1. This was letter 824.
2. Theo is referring here to letter 823.
3. Edouard Manet, In the garden, 1870 (Shelburne, Vermont, The Shelburne Museum). Ill. 228 [228].
4. Trees with ivy in the garden of the asylum (F 609 / JH 1693 [2789]).
5. Sunflowers in a vase (F 454 / JH 1562 [2704]) and Sunflowers in a vase (F 456 / JH 1561 [2703]). Van Gogh had framed these works himself with strips of wood; see letter 776, n. 6.
[2704] [2703]
6. The other works that Van Gogh eventually exhibited were Orchard in blossom with a view of Arles (F 516 / JH 1685 [2781]), Wheatfield at sunrise (F 737 / JH 1862 [2874]) and The red vineyard (F 495 / JH 1626 [2745]).
[2781] [2874] [2745]
7. This resulted in the publication Adolphe Monticelli. Paris (Boussod, Valadon & Cie) 1890, which appeared in June of that year. The large-format album contains lithographs by Auguste Lauzet after twenty paintings by Monticelli, as well as two portraits of the artist, a ‘biographical and critical study’ by Paul Guigou and ‘an introductory poem’ by Fernand Mazade. Lauzet included two works from the collection of the Van Gogh brothers: no. 4 The Italian girl and no. 15 Woman at a well (both Amsterdam, Van Gogh Museum). Ill. 309 [309] and 2306 [2306]. For this publication, see Sheon 2000.
[309] [2306]
8. A technique frequently employed by Louis Marvy is that of ‘crayon-manner etching’ with a ‘soft varnish’ (vernis mou) whereby it seems as though the lithographed etchings have been worked up in pencil. This last term was recorded below a number of prints he made in the 1840s. For this technique, see André Béguin, Dictionnaire technique de l’estampe. Paris 1998, pp. 102-104.
9. Luc le Flaneur (the pseudonym of Albert Aurier), ‘En quête de choses d’art’, Le Moderniste Illustré 2 (13 April 1889), p. 14. Aurier was the editor-in-chief of this weekly magazine. He writes: ‘Do you know Tanguy? Yes or no? 14 rue Clauzel; an ugly-looking shop, and so small! But with little caskets, fine ointments. Go in and you’ll see treasures out of the Arabian Nights... This père Tanguy, what an astute spotter of masterpieces! How good he’s been at discovering today’s unknowns, tomorrow’s masters!... But let’s go in with no more ado... Look, here are some incomparable marvels by Cézanne! Look, here are some canvases by Vincent, extraordinarily fiery, intense, sunny’. (Connaissez-vous Tanguy? Oui, non. Rue Clauzel, 14; vilaine boutique et si petite! mais aux petites boëtes, les bons onguents. Entrez et vous verrez des trésors mille-et-une-nuitesques... Ce père Tanguy, quel fin dénicheur de chefs-d’oeuvre! Comme il a su les découvrir les méconnus d’aujourd’hui, les maîtres de demain!... Mais entrons sans plus tarder... Tenez, voici d’incomparables merveilles de Cézane! tenez, voici des toiles de Vincent, formidables de fougue, d’intensité, d’ensoleillement).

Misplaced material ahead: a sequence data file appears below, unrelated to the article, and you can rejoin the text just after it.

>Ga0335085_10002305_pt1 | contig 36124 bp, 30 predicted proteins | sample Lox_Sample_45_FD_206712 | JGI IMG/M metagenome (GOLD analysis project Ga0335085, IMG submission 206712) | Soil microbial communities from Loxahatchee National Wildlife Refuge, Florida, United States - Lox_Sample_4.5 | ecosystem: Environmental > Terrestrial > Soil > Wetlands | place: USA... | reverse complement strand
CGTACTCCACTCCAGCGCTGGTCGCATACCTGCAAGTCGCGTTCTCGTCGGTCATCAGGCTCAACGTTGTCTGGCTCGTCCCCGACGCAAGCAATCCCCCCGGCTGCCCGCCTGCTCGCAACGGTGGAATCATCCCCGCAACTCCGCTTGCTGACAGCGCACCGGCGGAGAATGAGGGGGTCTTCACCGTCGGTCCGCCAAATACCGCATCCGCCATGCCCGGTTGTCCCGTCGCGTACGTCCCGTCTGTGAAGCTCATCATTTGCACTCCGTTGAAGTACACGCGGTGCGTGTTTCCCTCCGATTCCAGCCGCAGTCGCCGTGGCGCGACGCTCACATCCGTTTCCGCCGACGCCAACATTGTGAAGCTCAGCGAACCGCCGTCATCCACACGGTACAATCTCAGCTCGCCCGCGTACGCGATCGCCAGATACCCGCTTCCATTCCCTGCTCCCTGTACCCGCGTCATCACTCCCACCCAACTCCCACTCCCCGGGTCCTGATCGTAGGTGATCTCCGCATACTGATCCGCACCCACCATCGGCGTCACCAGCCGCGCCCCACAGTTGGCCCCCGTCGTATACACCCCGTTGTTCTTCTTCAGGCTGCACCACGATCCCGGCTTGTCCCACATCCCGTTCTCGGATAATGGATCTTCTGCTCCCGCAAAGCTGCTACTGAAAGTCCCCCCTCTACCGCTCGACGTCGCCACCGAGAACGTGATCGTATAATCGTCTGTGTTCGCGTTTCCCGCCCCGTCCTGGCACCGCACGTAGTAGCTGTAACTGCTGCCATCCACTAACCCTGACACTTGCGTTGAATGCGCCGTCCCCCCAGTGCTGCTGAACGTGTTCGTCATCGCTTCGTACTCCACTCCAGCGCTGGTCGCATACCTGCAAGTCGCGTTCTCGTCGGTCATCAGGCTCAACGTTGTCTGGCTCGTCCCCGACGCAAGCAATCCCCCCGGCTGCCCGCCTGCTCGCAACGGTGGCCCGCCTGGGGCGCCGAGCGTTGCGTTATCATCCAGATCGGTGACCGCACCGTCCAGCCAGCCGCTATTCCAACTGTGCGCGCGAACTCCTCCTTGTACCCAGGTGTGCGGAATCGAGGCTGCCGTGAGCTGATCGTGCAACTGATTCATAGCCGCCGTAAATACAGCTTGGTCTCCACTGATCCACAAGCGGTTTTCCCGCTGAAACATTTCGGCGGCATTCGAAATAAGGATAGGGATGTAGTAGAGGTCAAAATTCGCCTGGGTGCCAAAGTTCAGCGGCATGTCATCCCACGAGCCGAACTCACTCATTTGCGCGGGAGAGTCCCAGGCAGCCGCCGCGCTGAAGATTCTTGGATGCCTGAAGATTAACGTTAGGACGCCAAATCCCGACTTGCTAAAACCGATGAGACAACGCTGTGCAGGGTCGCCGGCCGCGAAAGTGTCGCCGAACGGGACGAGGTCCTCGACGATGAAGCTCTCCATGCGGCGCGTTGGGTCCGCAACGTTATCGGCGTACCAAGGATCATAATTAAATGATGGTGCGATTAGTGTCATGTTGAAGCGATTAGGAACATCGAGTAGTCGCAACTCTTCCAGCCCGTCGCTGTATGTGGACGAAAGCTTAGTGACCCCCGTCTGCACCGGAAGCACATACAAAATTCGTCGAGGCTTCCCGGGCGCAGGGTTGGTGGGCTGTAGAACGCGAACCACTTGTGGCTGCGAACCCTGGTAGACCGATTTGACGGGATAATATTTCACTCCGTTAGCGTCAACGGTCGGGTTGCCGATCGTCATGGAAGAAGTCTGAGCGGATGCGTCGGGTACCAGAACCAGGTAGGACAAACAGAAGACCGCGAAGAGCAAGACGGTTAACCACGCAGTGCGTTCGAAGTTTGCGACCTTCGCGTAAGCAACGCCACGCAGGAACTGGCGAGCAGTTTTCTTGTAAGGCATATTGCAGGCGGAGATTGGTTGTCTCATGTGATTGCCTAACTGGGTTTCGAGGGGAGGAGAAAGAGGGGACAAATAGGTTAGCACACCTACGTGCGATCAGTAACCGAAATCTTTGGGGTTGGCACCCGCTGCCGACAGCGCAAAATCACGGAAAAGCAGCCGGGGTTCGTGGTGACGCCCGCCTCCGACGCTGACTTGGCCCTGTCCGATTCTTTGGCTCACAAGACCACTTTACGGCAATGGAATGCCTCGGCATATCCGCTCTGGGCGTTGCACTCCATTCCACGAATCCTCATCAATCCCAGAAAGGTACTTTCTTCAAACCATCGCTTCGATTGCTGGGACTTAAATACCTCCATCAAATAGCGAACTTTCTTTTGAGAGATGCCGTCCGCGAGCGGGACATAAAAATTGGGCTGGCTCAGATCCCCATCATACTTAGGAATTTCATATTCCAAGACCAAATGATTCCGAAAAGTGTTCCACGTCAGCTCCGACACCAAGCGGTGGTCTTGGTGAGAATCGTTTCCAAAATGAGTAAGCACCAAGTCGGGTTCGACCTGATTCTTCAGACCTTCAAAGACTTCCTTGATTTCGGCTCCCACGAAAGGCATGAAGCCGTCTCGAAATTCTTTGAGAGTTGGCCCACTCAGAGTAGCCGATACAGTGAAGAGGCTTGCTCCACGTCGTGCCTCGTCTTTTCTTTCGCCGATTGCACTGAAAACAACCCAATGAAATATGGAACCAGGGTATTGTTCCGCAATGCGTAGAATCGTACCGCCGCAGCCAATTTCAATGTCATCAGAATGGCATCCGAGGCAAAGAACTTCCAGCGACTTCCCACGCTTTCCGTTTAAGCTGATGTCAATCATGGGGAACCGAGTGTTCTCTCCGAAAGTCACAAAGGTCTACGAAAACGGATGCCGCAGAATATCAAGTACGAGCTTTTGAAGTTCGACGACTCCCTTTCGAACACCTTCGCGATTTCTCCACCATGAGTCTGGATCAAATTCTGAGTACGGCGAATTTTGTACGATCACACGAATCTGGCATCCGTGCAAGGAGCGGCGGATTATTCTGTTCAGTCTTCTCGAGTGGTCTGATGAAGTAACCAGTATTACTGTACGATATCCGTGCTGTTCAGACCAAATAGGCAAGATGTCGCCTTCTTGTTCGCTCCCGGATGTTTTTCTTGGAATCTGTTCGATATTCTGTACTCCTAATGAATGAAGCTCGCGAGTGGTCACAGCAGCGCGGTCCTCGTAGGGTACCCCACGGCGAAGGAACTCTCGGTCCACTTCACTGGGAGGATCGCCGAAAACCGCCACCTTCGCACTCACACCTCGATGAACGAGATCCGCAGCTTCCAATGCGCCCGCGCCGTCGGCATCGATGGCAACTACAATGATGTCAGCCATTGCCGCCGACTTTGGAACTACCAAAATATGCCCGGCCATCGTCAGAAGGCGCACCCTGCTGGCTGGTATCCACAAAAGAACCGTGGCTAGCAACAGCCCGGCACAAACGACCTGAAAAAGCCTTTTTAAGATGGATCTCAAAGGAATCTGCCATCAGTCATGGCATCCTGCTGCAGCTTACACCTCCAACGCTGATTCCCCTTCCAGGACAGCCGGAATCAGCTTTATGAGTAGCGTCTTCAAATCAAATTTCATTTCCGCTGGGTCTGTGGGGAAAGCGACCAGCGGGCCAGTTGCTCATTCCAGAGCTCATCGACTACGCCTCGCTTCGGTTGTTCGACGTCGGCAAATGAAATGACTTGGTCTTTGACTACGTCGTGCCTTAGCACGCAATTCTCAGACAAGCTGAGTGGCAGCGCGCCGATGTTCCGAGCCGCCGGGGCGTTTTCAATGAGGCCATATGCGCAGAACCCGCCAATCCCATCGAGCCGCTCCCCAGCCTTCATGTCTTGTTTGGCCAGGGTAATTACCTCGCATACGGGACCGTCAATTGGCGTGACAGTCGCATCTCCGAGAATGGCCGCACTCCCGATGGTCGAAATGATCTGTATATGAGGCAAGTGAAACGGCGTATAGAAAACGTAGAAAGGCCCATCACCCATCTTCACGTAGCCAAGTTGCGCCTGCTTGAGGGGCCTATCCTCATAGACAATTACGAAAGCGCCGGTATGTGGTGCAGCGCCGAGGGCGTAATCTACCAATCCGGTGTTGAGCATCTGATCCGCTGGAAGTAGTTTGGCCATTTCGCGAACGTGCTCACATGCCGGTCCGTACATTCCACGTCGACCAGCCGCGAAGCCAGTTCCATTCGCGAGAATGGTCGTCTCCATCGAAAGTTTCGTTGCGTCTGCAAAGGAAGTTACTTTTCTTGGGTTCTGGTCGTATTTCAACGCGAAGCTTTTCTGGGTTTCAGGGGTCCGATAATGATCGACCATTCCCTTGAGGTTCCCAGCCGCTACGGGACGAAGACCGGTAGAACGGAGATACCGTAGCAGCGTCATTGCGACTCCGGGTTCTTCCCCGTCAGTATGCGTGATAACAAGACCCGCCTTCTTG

In the summer of 1889, Bernard had prepared a short article about Van Gogh for the same magazine and sent it to Aurier. See Van Gogh 2007, pp. 360-365 and exh. cat Mannheim 1990, pp. 381-382.
10. Theo later added ‘& nous ... souvent’.